3. “Thirteen”

The biggest takeaway from that first American Recordings LP was just how far the dark majesty of Johnny Cash resonated beyond the banks of country music. And perhaps no other song featured on the record signified that outreach than this song written exclusively for Cash by Glenn Danzig, presented here in an extended version unique to the box set. “It took me about twenty minutes to write ‘Thirteen,’ which is my understanding of Cash and his career,” the Misfits frontman told Futhermocker Magazine in 2004. Danzig nailed it, and when you pair the metal icon’s pen to Johnny’s voice, out comes the sound of God and the Devil collaborating on music together, only to realize their visions are closer than they ever realized. 

2. “Brown Eyed Handsome Man”

Here you have half of the Million Dollar Quartet playing a signature tune from the true architect of rock n' roll, Chuck Berry. One of two songs Johnny Cash and Carl Perkins cut during the American sessions (the other being the 1934 Rex Griffin tune made famous by Perkins, “Everybody’s Trying To Be My Baby”), it would be the last time the two longtime friends and tourmates were in a studio together. For Tom Petty and the Heartbreakers, who tried to keep up with the two legends, being in that room must’ve been pure nirvana.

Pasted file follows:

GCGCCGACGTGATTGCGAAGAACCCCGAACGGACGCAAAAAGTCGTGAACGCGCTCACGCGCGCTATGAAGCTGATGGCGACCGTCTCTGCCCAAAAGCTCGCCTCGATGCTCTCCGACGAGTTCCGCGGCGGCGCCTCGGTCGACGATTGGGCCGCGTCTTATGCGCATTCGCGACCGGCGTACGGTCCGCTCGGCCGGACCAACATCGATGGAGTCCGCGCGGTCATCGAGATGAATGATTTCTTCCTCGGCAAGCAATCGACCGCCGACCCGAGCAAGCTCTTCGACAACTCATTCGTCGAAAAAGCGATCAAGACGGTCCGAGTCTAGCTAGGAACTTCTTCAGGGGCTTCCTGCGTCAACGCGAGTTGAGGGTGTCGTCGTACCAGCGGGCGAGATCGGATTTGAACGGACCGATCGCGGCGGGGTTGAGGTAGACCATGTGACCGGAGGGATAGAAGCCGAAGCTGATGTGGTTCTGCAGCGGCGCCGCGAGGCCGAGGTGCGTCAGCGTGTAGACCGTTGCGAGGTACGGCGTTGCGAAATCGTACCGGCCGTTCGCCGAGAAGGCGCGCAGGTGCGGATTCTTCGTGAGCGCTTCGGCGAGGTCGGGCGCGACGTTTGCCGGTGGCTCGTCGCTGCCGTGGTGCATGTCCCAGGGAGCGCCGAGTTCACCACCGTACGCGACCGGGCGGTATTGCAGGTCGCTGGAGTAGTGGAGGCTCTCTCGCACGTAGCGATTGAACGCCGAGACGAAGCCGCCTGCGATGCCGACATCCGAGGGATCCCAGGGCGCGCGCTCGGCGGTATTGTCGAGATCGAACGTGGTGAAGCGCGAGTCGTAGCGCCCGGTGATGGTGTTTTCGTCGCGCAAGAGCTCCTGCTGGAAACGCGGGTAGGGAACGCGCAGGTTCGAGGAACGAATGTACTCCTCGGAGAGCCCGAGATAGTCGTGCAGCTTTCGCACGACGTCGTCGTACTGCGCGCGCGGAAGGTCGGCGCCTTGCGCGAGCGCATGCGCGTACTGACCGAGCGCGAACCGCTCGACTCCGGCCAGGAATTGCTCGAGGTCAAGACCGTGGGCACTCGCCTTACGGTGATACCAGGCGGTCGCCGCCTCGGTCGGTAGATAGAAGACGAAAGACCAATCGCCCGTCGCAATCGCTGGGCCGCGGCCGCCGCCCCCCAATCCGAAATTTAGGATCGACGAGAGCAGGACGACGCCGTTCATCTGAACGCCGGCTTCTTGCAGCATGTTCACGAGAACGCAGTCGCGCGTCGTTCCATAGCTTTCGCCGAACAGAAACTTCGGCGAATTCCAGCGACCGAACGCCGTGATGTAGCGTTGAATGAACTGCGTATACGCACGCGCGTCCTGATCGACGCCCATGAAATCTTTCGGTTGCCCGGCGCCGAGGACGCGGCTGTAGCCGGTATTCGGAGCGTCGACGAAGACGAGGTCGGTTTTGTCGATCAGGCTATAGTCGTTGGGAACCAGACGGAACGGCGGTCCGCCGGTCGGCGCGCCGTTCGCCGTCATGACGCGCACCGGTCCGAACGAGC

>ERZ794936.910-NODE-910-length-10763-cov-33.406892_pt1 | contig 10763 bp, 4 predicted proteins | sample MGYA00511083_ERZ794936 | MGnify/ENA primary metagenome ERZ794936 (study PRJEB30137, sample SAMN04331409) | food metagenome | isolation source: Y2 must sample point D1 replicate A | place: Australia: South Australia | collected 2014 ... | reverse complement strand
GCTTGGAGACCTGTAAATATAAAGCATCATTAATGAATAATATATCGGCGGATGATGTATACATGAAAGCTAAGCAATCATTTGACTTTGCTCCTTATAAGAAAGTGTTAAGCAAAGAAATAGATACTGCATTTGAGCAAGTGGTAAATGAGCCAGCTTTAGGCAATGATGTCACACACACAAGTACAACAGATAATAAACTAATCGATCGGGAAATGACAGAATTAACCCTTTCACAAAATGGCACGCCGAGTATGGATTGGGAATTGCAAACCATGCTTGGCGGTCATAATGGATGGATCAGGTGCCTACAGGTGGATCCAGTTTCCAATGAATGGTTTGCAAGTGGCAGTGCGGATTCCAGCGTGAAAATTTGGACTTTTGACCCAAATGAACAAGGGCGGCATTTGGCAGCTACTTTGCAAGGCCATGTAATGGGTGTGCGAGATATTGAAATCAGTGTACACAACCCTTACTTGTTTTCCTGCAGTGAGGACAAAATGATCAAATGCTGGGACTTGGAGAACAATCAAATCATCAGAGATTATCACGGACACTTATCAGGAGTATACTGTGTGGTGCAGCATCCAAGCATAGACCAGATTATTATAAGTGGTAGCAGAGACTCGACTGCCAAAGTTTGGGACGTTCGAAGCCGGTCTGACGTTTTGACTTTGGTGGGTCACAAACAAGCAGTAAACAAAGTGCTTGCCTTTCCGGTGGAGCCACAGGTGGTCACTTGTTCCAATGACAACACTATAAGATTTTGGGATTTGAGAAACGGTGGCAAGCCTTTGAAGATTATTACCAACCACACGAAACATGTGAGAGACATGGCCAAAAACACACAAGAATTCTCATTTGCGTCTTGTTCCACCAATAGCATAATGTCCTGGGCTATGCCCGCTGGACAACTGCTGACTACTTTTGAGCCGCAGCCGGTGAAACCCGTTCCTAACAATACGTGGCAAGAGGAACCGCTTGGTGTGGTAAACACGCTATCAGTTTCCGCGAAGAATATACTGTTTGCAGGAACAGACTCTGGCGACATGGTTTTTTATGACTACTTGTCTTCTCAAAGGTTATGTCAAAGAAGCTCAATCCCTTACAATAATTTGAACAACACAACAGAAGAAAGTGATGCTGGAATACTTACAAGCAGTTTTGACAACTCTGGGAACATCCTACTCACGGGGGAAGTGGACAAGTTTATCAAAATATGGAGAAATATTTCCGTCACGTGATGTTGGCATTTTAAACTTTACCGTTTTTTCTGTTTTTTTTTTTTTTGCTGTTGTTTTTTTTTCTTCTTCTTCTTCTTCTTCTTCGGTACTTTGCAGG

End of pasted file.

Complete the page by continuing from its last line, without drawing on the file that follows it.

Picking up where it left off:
1. “Let The Lower Lights Be Burning”

There isn’t a more exemplary distillation of the purity of Johnny Cash than My Mother’s Hymn Book, arguably the most treasured artifact from the Unearthed box and the only title from the set made available as a stand-alone release. “My mother had an old book called Heavenly Highway Hymns,” Cash explained in the liner notes. “She used to sit and play those songs in it—old church songs, country gospel songs, dozens of them—all the way through, over and over, in her lifetime.” The most beautiful and haunting of the selections Johnny chose for this collection was this sea hymn from post-Civil War songwriter Philip Paul Bliss that dates back to 1871, sung by Cash and his family around the bedside of father Ray as he was crossing over. “At some point I looked at him and, though he had been sound asleep in a coma for days, his lips started moving and he started singing that song along with us,” the singer revealed in the liner notes. “The more we would sing it, the more he sang. And he opened his eyes and looked around at us as we were singing.”